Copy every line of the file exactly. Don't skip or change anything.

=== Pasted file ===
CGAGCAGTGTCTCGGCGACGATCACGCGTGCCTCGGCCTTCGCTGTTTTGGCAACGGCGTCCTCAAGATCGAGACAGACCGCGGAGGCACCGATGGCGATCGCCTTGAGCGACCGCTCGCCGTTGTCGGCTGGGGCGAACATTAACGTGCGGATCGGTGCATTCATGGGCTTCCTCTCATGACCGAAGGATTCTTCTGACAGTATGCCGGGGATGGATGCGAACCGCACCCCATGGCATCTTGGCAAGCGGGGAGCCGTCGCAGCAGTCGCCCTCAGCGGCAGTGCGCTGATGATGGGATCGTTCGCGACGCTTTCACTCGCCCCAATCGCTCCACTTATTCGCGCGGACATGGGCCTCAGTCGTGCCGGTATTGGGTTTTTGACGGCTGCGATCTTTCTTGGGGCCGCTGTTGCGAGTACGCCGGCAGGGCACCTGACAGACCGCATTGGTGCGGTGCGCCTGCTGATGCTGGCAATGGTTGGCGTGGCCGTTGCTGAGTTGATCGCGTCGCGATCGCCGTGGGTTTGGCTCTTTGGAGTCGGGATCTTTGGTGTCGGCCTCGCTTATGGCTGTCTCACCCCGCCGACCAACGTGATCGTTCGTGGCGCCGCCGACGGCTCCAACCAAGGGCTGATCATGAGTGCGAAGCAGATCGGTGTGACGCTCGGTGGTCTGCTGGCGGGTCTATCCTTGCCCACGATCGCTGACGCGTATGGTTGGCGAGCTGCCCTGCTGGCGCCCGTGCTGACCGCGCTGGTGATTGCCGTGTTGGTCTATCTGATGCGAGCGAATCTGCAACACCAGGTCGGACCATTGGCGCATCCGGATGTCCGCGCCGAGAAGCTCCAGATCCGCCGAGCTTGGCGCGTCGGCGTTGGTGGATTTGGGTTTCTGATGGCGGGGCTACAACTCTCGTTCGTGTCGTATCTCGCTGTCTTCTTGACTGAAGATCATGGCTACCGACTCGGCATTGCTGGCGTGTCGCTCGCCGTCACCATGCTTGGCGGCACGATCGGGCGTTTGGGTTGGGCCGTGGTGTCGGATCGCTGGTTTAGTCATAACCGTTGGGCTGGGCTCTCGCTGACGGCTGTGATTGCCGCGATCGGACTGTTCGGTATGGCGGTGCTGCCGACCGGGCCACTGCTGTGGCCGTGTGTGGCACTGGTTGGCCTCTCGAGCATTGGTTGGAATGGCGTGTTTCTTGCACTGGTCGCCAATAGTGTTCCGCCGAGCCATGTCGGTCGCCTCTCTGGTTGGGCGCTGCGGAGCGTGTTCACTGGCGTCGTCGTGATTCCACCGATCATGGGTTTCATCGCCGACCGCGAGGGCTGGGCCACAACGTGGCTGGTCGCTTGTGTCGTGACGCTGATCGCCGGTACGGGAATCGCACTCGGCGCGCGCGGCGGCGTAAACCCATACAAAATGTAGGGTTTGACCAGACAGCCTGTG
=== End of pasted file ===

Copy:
CGAGCAGTGTCTCGGCGACGATCACGCGTGCCTCGGCCTTCGCTGTTTTGGCAACGGCGTCCTCAAGATCGAGACAGACCGCGGAGGCACCGATGGCGATCGCCTTGAGCGACCGCTCGCCGTTGTCGGCTGGGGCGAACATTAACGTGCGGATCGGTGCATTCATGGGCTTCCTCTCATGACCGAAGGATTCTTCTGACAGTATGCCGGGGATGGATGCGAACCGCACCCCATGGCATCTTGGCAAGCGGGGAGCCGTCGCAGCAGTCGCCCTCAGCGGCAGTGCGCTGATGATGGGATCGTTCGCGACGCTTTCACTCGCCCCAATCGCTCCACTTATTCGCGCGGACATGGGCCTCAGTCGTGCCGGTATTGGGTTTTTGACGGCTGCGATCTTTCTTGGGGCCGCTGTTGCGAGTACGCCGGCAGGGCACCTGACAGACCGCATTGGTGCGGTGCGCCTGCTGATGCTGGCAATGGTTGGCGTGGCCGTTGCTGAGTTGATCGCGTCGCGATCGCCGTGGGTTTGGCTCTTTGGAGTCGGGATCTTTGGTGTCGGCCTCGCTTATGGCTGTCTCACCCCGCCGACCAACGTGATCGTTCGTGGCGCCGCCGACGGCTCCAACCAAGGGCTGATCATGAGTGCGAAGCAGATCGGTGTGACGCTCGGTGGTCTGCTGGCGGGTCTATCCTTGCCCACGATCGCTGACGCGTATGGTTGGCGAGCTGCCCTGCTGGCGCCCGTGCTGACCGCGCTGGTGATTGCCGTGTTGGTCTATCTGATGCGAGCGAATCTGCAACACCAGGTCGGACCATTGGCGCATCCGGATGTCCGCGCCGAGAAGCTCCAGATCCGCCGAGCTTGGCGCGTCGGCGTTGGTGGATTTGGGTTTCTGATGGCGGGGCTACAACTCTCGTTCGTGTCGTATCTCGCTGTCTTCTTGACTGAAGATCATGGCTACCGACTCGGCATTGCTGGCGTGTCGCTCGCCGTCACCATGCTTGGCGGCACGATCGGGCGTTTGGGTTGGGCCGTGGTGTCGGATCGCTGGTTTAGTCATAACCGTTGGGCTGGGCTCTCGCTGACGGCTGTGATTGCCGCGATCGGACTGTTCGGTATGGCGGTGCTGCCGACCGGGCCACTGCTGTGGCCGTGTGTGGCACTGGTTGGCCTCTCGAGCATTGGTTGGAATGGCGTGTTTCTTGCACTGGTCGCCAATAGTGTTCCGCCGAGCCATGTCGGTCGCCTCTCTGGTTGGGCGCTGCGGAGCGTGTTCACTGGCGTCGTCGTGATTCCACCGATCATGGGTTTCATCGCCGACCGCGAGGGCTGGGCCACAACGTGGCTGGTCGCTTGTGTCGTGACGCTGATCGCCGGTACGGGAATCGCACTCGGCGCGCGCGGCGGCGTAAACCCATACAAAATGTAGGGTTTGACCAGACAGCCTGTG